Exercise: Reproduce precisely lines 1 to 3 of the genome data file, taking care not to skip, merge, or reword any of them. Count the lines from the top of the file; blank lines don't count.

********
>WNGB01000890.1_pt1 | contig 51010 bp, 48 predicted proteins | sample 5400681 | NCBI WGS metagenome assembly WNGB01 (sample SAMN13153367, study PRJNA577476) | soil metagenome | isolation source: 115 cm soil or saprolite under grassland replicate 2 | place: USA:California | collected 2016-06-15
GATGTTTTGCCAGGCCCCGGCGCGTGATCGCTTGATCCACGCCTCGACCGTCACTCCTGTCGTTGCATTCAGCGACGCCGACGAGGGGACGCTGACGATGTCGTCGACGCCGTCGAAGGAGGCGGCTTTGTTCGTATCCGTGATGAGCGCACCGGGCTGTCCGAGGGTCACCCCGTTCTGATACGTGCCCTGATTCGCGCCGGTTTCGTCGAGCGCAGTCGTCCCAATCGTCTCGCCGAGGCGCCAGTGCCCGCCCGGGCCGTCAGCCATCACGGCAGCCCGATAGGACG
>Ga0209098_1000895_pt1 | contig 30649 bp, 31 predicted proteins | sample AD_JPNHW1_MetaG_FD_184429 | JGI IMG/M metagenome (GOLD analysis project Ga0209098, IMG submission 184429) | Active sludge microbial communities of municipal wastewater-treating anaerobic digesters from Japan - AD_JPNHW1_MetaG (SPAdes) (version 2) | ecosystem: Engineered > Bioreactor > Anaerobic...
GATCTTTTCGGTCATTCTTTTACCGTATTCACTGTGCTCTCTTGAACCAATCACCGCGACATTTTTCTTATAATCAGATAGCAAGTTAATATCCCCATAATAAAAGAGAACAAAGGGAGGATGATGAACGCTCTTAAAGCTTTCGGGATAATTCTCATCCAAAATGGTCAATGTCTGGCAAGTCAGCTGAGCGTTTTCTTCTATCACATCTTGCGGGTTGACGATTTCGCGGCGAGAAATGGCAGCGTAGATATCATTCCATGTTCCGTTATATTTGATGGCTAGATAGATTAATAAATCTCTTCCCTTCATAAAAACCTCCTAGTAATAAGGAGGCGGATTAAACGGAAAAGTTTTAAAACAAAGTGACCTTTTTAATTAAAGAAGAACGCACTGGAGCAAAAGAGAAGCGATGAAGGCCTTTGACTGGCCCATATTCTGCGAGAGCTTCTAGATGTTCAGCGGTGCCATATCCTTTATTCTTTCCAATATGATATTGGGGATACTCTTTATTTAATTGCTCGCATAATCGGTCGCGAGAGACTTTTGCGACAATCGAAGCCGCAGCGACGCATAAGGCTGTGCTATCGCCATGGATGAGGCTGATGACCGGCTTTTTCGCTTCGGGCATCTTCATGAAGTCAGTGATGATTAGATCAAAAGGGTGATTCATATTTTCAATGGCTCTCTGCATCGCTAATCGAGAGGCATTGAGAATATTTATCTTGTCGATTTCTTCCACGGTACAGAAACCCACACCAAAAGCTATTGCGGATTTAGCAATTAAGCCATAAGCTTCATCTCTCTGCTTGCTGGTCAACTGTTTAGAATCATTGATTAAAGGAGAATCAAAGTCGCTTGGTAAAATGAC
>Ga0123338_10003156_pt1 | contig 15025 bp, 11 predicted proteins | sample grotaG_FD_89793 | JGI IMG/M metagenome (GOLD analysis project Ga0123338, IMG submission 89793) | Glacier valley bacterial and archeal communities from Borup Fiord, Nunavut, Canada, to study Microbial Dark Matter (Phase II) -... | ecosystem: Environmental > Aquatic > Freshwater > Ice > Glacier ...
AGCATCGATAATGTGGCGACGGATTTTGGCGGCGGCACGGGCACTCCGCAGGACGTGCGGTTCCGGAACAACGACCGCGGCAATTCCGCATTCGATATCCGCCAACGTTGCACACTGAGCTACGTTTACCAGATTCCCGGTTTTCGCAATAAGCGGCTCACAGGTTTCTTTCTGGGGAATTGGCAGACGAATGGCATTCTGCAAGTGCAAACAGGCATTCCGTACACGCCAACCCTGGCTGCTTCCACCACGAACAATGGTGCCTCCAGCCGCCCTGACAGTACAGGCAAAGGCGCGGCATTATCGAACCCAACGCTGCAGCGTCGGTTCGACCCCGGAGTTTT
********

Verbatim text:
>WNGB01000890.1_pt1 | contig 51010 bp, 48 predicted proteins | sample 5400681 | NCBI WGS metagenome assembly WNGB01 (sample SAMN13153367, study PRJNA577476) | soil metagenome | isolation source: 115 cm soil or saprolite under grassland replicate 2 | place: USA:California | collected 2016-06-15
GATGTTTTGCCAGGCCCCGGCGCGTGATCGCTTGATCCACGCCTCGACCGTCACTCCTGTCGTTGCATTCAGCGACGCCGACGAGGGGACGCTGACGATGTCGTCGACGCCGTCGAAGGAGGCGGCTTTGTTCGTATCCGTGATGAGCGCACCGGGCTGTCCGAGGGTCACCCCGTTCTGATACGTGCCCTGATTCGCGCCGGTTTCGTCGAGCGCAGTCGTCCCAATCGTCTCGCCGAGGCGCCAGTGCCCGCCCGGGCCGTCAGCCATCACGGCAGCCCGATAGGACG
>Ga0209098_1000895_pt1 | contig 30649 bp, 31 predicted proteins | sample AD_JPNHW1_MetaG_FD_184429 | JGI IMG/M metagenome (GOLD analysis project Ga0209098, IMG submission 184429) | Active sludge microbial communities of municipal wastewater-treating anaerobic digesters from Japan - AD_JPNHW1_MetaG (SPAdes) (version 2) | ecosystem: Engineered > Bioreactor > Anaerobic...